The machine’s blades spin – cutting, slicing, and crushing the brown beans into dust.
An emaciated hand turns the lever in a slow, clockwise motion, filling the room with a shrill mechanical creaking.
That machine must be ancient, I think to myself. Maybe it’s an antique?
Only antiques ever creak that way.
My eyes gaze towards the arm to which the hand is attached to; I can see the aquamarine veins swell with the exercise.
Maybe it’s the hands and not the machine.
Maybe the hand is a part of the machine.
The machine stops.
The lid of the grinder opens; a seductive, dark smell of fresh coffee tingles my nostrils.
I can feel the caffeine already taking hold of my brain.
My eyes wander, I see a dust storm raging outside the window. A pale Sun hides behind a haze the color of coffee.
The door of the café suddenly opens, and a woman with hair as long as a cape enters.
She sits besides me and we see the hand scoop the coffee from the machine.
The woman is not wearing any clothes; her hair covers her body like a giant, lustrous cloak.
Her breath caresses my skin.
And I realize that I am naked too.
The differences are pretty apparent – between her tender curves and my hard musculature.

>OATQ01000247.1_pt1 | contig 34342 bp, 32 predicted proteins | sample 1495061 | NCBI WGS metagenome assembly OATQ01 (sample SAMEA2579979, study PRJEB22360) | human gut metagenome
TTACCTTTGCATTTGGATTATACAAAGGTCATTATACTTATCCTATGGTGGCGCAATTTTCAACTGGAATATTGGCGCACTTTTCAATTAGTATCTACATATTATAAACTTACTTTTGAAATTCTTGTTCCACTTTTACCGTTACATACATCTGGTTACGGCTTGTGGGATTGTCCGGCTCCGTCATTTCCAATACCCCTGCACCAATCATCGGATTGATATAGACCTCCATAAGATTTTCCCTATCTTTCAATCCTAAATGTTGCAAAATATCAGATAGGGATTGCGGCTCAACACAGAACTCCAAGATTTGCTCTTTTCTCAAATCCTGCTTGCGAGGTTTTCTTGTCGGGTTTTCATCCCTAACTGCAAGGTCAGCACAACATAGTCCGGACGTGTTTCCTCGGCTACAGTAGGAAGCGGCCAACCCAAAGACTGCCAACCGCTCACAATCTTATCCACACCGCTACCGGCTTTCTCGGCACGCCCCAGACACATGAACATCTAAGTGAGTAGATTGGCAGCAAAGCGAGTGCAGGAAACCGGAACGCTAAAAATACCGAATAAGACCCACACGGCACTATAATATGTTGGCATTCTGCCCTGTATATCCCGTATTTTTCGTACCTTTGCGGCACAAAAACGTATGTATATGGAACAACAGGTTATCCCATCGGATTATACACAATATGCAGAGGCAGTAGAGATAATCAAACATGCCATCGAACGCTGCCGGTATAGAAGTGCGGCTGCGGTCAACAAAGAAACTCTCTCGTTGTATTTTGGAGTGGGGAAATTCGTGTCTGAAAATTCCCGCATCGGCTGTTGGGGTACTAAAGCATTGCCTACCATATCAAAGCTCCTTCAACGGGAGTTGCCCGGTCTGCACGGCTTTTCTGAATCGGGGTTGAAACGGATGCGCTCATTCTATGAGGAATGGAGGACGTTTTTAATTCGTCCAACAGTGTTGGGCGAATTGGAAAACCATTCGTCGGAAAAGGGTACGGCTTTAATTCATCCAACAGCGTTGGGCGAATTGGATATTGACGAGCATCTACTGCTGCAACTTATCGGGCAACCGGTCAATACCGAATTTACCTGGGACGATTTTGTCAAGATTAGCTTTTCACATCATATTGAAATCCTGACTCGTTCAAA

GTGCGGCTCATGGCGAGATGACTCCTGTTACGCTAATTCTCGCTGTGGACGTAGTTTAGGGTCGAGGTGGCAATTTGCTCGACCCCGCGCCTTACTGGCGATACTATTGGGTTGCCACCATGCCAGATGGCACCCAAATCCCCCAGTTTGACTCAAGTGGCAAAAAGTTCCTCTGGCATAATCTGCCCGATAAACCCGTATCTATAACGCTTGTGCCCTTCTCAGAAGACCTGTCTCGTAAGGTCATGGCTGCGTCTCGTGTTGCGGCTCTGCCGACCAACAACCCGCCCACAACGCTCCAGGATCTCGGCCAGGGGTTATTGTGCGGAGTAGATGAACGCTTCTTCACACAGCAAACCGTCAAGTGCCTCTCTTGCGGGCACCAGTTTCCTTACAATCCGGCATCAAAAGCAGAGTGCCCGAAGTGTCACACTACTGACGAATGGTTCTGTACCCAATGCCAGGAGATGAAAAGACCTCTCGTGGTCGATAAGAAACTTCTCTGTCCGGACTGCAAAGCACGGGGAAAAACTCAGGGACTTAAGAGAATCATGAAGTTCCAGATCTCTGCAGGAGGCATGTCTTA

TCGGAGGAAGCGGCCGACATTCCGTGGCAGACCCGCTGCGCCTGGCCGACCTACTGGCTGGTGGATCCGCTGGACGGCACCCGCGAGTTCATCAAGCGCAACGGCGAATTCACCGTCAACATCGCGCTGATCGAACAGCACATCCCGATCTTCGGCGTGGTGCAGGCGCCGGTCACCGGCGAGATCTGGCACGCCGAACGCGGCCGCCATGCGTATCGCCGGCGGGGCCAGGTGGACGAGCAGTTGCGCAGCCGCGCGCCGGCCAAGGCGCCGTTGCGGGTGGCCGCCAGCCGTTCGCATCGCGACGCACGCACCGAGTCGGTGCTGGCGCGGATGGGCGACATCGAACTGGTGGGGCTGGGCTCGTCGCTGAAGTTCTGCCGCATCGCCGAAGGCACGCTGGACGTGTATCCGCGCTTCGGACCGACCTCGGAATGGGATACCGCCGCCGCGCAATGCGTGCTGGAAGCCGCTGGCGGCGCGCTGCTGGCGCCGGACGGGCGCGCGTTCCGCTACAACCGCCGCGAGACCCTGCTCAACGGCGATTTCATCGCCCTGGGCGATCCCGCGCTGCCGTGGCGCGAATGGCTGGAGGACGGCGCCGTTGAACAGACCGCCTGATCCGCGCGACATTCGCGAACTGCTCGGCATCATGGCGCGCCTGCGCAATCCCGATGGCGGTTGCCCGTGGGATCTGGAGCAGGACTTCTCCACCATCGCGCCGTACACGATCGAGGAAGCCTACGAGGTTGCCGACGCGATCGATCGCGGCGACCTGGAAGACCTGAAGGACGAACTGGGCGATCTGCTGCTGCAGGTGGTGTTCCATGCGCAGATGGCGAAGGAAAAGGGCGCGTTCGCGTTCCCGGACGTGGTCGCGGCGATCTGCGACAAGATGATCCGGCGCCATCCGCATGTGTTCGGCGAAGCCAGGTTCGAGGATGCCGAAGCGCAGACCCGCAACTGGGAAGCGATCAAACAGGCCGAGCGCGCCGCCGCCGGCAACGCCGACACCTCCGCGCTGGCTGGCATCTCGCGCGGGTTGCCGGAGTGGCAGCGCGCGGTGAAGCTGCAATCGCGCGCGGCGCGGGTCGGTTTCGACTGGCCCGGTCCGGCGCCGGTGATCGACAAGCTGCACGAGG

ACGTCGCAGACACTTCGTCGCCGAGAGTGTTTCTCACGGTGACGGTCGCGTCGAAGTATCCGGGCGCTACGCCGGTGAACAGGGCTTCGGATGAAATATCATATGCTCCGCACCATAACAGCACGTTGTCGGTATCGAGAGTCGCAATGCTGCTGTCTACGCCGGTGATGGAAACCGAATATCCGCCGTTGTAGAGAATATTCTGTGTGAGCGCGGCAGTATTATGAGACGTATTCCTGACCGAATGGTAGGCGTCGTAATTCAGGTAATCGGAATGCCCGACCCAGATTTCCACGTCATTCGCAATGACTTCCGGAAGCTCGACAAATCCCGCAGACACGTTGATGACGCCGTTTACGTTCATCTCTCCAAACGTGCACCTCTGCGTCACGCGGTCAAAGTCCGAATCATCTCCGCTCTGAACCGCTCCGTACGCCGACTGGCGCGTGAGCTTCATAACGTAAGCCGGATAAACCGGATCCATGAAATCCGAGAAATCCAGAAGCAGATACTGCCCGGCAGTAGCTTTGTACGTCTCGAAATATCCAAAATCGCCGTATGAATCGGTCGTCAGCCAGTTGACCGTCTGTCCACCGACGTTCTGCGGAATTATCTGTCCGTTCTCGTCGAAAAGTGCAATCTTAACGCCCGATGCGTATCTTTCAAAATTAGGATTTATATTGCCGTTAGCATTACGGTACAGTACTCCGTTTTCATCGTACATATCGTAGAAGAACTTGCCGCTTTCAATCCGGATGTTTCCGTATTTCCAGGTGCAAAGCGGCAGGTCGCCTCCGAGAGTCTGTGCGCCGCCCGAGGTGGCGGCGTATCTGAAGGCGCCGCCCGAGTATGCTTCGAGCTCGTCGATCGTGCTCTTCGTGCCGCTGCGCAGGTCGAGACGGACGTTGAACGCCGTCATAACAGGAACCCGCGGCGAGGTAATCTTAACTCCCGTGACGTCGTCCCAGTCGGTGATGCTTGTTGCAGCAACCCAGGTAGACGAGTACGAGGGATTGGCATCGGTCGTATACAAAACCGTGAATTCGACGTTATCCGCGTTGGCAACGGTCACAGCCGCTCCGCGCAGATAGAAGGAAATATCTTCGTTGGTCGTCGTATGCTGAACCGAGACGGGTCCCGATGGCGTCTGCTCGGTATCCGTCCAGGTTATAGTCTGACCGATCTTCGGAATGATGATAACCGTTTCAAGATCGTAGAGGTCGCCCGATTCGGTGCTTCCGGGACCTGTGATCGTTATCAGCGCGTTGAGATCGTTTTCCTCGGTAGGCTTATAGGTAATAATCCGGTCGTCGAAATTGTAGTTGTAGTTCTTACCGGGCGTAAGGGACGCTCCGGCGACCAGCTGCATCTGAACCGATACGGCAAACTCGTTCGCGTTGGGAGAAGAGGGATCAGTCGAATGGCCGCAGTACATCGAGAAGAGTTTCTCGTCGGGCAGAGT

And yet, we aren’t different at all.
We both have a heart which beats faster every second, we both have lungs which breathe heavily with passion, we both have brains which are intoxicated with the caffeine which fills the air, and we both have eyes which twinkle with anticipation.
She’s not just a woman.
She is womanhood.
She is the mother, the wife, the whore, the virgin, the priestess.
But she is also the father, the husband, the protector, the provider, the priest.
She is manhood.
And yet, she is none.
The emaciated hand distracts me from her, keeping a mug on the table.
It is filled to the brim, the fumes of the coffee wafting up to my chin, leaving it hot and moist.
I feel the wet imprints of her luscious lips when I drink from the mug.
I feel the caffeine flowing in my blood, making it hotter.
Does it make her blood hot too?
The coffee flows deeper, penetrating my soul. Slowly, it surpasses even my soul; I feel it flowing into her.
I am her.
What is the difference between me and her?
What is the difference between a man and a woman?
Is it merely the genitals?
“Do you like pink?” I ask.
“No. Coffee is my favourite colour,” She says.
Now, when I come to think of it, coffee is my favourite colour too.
I feel it flowing again.
Something changes, and I am no longer just a man.
I am manhood.
I am the father, the husband, the protector, the provider, the priest.
But I am also the mother, the wife, the whore, the virgin, the priestess.
I am womanhood.
And yet I am none.
The difference does exist.
It exists only because it needs to exist.
It exists only because it needs to be undone – that is its true aim.
When a couple makes love, when they reach true orgasm, only the kernel is left, the difference disappears.
That is the awakening.
The kernel is the truth
The difference is just a lie that leads to the truth.
The coffee is finished.
I am spent.
The woman has disappeared. Maybe, into the coffee coloured dust storm.
I peer down at myself.
I have disappeared too.
In the end, there is only an empty mug on the table and a dark, seductive aroma of the coffee lingering in the air.